An introduction to what a Mesh, Shader and Material is in Unity, how to set Shader Properties from C#, a brief look at Forward vs Deferred rendering and some information about Material instances and Batching. HLSL | Unity Shader Tutorials, @Cyanilux
In this blog post we will cover some of the basics of the Barnes Hut algorithm. This is completely new to me, it is not an algorithm I’ve used/studied before (and I am by no means an astrophysicist). Nonetheless it has piqued my interest so I have decided to write about it. In this blog I will be talking about 2 dimensions unless otherwise stated, this just makes the resulting code run a little quicker and output easier to visualise. Modifying the 2d code to be 3d (or even higher dimension) requires only minor revisions.
I've recently been learning about how to draw smoother curves that look more appealing. A common technique in professional CAD and font design software is to use a visualisation called a curvature comb to see how sharp or flat a curve is along its path. Here's an example of a curvature comb being used in Fontlab VI to smooth out bumpy spots in a font: To explain how this works, let's explore how Bézier curves work. Cubic Bézier curves Most vector graphics software uses cubic Bézier curves to display curved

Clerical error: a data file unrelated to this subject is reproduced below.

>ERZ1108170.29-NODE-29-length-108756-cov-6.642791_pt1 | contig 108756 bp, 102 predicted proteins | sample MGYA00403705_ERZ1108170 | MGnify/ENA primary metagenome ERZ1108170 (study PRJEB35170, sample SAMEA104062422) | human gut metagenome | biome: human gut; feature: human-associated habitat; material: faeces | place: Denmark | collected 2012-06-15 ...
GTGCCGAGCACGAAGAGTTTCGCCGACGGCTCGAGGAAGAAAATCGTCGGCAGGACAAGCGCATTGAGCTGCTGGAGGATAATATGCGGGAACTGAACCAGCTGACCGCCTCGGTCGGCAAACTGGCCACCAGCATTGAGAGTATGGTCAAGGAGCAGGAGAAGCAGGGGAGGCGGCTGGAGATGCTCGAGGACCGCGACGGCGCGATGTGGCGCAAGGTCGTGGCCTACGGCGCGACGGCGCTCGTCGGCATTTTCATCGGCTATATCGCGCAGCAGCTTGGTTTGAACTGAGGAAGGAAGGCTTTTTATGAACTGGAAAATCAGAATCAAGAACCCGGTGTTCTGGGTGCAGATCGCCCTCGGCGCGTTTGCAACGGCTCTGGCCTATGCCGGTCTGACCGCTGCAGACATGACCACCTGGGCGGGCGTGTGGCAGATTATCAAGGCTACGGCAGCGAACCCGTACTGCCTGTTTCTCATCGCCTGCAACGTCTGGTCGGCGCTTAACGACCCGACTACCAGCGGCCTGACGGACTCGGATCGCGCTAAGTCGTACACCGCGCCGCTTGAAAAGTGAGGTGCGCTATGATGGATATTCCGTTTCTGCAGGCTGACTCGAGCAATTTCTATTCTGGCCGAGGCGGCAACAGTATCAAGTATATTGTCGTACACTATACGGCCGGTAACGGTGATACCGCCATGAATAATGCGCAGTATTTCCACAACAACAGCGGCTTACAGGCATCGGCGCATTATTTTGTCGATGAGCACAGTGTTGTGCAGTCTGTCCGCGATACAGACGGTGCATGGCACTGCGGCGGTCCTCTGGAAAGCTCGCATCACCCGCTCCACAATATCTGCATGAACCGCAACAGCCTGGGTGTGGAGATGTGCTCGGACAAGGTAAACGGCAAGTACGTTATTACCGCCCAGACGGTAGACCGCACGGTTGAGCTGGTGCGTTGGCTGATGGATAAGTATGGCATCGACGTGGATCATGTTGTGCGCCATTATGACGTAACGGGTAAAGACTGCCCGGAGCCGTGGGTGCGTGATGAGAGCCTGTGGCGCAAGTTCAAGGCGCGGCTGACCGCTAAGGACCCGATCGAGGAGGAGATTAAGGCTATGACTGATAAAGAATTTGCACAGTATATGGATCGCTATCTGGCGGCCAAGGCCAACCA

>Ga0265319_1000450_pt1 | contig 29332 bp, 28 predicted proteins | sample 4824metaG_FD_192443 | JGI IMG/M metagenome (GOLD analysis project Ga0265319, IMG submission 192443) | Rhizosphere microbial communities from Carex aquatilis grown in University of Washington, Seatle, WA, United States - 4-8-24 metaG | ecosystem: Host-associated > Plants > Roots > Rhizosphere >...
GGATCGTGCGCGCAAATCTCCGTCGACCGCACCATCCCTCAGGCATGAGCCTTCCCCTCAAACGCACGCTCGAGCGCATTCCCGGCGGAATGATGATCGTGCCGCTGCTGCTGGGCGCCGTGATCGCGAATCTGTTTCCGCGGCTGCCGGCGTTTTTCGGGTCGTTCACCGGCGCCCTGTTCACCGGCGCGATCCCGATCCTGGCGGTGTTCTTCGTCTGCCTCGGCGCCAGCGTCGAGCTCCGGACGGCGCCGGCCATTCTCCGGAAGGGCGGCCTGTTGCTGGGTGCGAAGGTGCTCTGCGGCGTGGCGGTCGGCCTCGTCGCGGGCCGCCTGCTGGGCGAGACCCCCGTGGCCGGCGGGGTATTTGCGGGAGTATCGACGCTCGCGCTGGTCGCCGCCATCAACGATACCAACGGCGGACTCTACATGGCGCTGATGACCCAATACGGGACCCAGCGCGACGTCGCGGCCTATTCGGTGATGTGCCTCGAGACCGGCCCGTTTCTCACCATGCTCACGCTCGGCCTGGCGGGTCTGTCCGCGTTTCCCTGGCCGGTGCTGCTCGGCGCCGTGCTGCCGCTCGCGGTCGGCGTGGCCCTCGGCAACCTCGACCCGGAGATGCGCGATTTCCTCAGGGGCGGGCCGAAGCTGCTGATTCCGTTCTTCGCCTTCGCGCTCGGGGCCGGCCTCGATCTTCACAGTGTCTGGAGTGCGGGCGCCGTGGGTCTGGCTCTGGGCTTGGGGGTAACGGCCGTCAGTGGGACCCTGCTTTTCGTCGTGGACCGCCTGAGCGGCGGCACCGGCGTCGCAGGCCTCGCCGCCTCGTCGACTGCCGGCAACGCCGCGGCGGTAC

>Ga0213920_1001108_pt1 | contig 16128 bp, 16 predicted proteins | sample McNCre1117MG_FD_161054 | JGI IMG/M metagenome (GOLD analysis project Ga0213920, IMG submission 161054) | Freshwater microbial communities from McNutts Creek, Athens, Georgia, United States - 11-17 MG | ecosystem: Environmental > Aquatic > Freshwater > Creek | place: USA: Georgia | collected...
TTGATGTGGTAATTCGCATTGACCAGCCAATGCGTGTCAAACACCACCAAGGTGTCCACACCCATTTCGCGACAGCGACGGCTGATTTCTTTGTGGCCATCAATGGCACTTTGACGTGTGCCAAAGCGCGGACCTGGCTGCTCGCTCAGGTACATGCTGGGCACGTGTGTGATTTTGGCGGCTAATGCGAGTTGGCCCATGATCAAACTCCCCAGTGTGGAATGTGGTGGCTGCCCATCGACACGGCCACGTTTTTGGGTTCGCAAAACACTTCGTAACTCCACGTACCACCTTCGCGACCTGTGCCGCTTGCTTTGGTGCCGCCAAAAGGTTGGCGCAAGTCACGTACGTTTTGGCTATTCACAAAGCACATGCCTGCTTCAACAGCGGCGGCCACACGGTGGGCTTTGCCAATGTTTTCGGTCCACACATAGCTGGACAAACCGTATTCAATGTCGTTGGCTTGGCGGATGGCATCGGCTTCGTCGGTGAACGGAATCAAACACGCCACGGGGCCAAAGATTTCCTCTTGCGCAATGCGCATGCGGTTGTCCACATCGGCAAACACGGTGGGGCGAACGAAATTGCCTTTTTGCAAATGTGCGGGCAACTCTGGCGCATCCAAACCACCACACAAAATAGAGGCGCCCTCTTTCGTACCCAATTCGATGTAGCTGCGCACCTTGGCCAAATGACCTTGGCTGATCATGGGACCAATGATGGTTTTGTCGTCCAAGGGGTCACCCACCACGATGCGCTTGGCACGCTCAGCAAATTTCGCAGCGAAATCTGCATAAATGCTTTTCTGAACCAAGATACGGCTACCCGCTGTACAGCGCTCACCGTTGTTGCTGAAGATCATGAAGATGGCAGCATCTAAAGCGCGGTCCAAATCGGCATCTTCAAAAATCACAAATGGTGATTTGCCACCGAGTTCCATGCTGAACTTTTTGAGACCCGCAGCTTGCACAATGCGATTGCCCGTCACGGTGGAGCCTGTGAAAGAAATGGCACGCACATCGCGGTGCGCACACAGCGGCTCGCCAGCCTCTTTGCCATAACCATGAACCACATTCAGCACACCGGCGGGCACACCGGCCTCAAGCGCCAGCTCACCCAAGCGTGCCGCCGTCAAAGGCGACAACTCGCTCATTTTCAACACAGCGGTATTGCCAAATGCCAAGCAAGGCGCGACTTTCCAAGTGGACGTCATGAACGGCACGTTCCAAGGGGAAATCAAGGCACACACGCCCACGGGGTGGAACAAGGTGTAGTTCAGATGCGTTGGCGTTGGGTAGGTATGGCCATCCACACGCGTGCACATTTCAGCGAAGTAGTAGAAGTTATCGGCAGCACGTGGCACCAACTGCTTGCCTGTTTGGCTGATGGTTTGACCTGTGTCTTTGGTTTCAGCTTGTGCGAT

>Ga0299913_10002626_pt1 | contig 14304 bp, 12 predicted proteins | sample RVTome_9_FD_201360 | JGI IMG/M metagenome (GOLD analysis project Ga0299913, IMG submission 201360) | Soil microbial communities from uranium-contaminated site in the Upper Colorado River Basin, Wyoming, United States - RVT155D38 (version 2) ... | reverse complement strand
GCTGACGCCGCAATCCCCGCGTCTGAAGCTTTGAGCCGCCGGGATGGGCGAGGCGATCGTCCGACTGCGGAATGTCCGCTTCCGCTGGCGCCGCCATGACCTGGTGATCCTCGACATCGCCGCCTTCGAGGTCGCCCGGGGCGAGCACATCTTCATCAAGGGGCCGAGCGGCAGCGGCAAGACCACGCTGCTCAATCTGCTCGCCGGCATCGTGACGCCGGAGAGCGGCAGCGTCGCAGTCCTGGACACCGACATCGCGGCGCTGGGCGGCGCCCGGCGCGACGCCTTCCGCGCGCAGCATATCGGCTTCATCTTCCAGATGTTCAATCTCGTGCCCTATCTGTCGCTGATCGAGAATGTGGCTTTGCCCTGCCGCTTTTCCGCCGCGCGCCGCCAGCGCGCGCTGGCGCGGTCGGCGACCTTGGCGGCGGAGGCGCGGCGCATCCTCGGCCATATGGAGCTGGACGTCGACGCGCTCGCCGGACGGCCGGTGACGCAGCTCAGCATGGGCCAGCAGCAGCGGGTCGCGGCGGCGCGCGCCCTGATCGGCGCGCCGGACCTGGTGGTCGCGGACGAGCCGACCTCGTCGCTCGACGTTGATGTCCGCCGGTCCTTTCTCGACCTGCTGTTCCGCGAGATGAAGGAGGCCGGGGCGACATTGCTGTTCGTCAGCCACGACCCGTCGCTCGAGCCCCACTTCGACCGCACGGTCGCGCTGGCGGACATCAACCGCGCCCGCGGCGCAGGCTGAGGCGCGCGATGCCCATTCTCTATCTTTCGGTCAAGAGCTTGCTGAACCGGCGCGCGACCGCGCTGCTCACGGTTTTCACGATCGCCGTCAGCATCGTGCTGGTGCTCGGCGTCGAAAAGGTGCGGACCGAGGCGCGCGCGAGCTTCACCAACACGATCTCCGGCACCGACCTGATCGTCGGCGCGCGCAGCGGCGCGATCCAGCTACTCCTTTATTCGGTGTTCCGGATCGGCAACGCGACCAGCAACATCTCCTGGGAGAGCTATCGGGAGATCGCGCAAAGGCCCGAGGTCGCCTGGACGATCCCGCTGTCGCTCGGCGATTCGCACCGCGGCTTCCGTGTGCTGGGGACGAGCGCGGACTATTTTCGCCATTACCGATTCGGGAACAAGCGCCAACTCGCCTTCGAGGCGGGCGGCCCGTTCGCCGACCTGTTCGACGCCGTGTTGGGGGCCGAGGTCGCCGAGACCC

This site contains many samples and prototypes that I have developed. All the code for the samples are available on bitbucket and people are free to do with it what they will. Ideally its best if you use the latest version of the Chrome browser, I tend to use the latest available APIs and features as I prototype and learn new subjects.
* 2D Prototypes
* 3D Fungi Prototypes
* SDF / Ray Marching Prototypes
* Three.js Prototypes
* 3D Shader Prototypes
* UI Web Components
These are articles about the techniques I develop and lessons I learnt while toying or working with computer graphics. Most of it is self-taught and there's lots of reinventing the wheel (which I recommend) but also some innovative and new discoveries that often times are not documented anywhere else (and if any of this content becomes part of your paper or the center of your PhD thesis, I feel it'd be fair to mention this website).
Spheres are nice and all, but there comes a time when more complex shapes are needed. One popular algorithm for testing collisions is the Gilbert–Johnson–Keerthi algorithm, or GJK for short. With it we can detect collisions between any two convex polygons.
Check out the full article: https://blog.winter.dev/2020/gjk-algorithm/